National Reference Laboratory for the Monitoring of Marine Biotoxins
In the oceans there are around 5,000 species of algae. Approximately 300 of them can occur at such high concentrations that they even colour water (Red Tide). A low percentage of these types of algae can produce so-called marine biotoxins. If algae of this type from mussels are used as food, the toxins can accumulate in the tissue of mussels. The marine biotoxins do not affect the mussels but consumption of these contaminated mussels by humans can cause various diseases.
Depending on the clinical picture the algal toxins are broken down into different groups. Three are relevant for Europe:
- PSP (paralytic shellfish poison) group (algal toxins that trigger paralysis)
- ASP (amnaesic shellfish poison) group (algal toxins that cause memory disorders)
- Group of lipophilic toxins (amongst others the DSP - diarrhoetic shellfish poison that cause diarrhoea)
The National Reference Laboratory for the Monitoring of Marine Biotoxins is attached to the Contaminants Unit of Department 8: Safety in the Food Chain at the BfR.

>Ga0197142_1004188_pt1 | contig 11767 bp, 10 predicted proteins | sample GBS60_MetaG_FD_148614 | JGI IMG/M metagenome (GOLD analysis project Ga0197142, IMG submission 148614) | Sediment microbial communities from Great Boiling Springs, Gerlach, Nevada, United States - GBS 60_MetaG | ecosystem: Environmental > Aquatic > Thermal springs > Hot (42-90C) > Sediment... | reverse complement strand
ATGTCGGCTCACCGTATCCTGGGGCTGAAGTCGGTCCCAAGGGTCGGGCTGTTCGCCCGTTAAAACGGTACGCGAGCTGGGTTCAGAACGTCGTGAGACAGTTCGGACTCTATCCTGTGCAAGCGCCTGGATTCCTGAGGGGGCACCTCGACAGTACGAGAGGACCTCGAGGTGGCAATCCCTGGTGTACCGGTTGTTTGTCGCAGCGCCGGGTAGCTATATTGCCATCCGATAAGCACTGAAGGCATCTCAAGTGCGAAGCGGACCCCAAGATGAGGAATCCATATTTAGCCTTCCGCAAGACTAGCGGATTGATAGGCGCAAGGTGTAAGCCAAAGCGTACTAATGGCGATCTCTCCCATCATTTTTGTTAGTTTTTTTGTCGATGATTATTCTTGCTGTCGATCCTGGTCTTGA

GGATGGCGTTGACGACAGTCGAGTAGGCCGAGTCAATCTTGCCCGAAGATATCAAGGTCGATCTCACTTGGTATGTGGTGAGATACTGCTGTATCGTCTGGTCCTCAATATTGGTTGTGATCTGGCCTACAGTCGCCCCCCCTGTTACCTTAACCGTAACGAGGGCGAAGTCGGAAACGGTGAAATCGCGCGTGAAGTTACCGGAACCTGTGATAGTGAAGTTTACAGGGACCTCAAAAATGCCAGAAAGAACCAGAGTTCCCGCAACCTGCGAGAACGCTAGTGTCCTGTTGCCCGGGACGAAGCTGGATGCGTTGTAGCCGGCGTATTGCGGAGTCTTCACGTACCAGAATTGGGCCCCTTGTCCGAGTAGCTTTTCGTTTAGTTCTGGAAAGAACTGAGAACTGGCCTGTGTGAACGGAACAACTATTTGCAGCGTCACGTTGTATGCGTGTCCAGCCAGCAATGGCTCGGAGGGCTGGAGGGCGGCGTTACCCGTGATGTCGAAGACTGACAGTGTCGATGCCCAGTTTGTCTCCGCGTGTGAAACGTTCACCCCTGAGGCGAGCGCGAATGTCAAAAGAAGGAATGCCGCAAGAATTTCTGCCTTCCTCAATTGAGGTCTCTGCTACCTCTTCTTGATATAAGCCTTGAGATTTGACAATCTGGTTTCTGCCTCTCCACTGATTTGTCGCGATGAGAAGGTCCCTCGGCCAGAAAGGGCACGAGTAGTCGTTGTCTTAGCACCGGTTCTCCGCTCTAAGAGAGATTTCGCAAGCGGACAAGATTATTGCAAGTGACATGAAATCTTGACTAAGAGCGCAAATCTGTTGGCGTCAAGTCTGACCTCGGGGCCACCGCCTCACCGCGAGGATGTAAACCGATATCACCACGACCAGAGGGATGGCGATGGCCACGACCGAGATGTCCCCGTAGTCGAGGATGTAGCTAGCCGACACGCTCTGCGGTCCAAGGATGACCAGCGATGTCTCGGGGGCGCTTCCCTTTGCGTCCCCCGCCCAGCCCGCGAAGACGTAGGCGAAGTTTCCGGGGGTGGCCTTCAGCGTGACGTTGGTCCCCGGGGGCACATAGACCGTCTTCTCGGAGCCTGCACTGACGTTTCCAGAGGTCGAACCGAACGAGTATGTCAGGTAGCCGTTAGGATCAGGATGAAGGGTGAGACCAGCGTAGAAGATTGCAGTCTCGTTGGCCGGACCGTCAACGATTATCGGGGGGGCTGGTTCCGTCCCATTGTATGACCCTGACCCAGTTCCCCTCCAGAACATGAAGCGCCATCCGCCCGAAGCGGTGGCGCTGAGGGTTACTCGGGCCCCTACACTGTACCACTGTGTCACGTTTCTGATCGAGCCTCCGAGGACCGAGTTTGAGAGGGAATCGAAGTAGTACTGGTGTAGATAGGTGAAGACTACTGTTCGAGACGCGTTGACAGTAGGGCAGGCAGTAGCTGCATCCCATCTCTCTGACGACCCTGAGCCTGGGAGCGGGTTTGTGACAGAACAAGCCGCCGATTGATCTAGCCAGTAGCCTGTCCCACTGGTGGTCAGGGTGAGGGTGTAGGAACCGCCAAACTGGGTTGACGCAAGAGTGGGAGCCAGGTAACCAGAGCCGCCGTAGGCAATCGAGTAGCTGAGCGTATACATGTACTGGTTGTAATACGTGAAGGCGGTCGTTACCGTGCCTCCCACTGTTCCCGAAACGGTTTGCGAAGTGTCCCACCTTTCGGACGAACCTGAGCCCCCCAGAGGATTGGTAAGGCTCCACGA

Legal provisions concerning marine biotoxins
For the protection of consumers the European Commission has laid down maximum levels for the individual marine biotoxins in Regulation EC No 853/2004.
Mussels, either the entire mussel or all edible parts measured separately, may not contain total amounts of more than
- 800 microgram per kilogram of the algal toxins that cause paralysis (Paralytic Shellfish Poison - PSP)
- 20 milligram per kilogram of domoic acids which cause amnesia (Amnesic Shellfish Poison - ASP)
- 160 microgram okadaic acid equivalent per kilogram expressed as a sum of okadaic acid, dinophysis toxins and pectenotoxins
- 1 milligram yessotoxin equivalent per kilogram and
- 160 microgram azaspiracid equivalent per kilogram expressed as the sum of azaspiracid-1, 2 and 3.
Regulation EC No 2074/2005 stipulates which test methods may be used to detect marine biotoxins.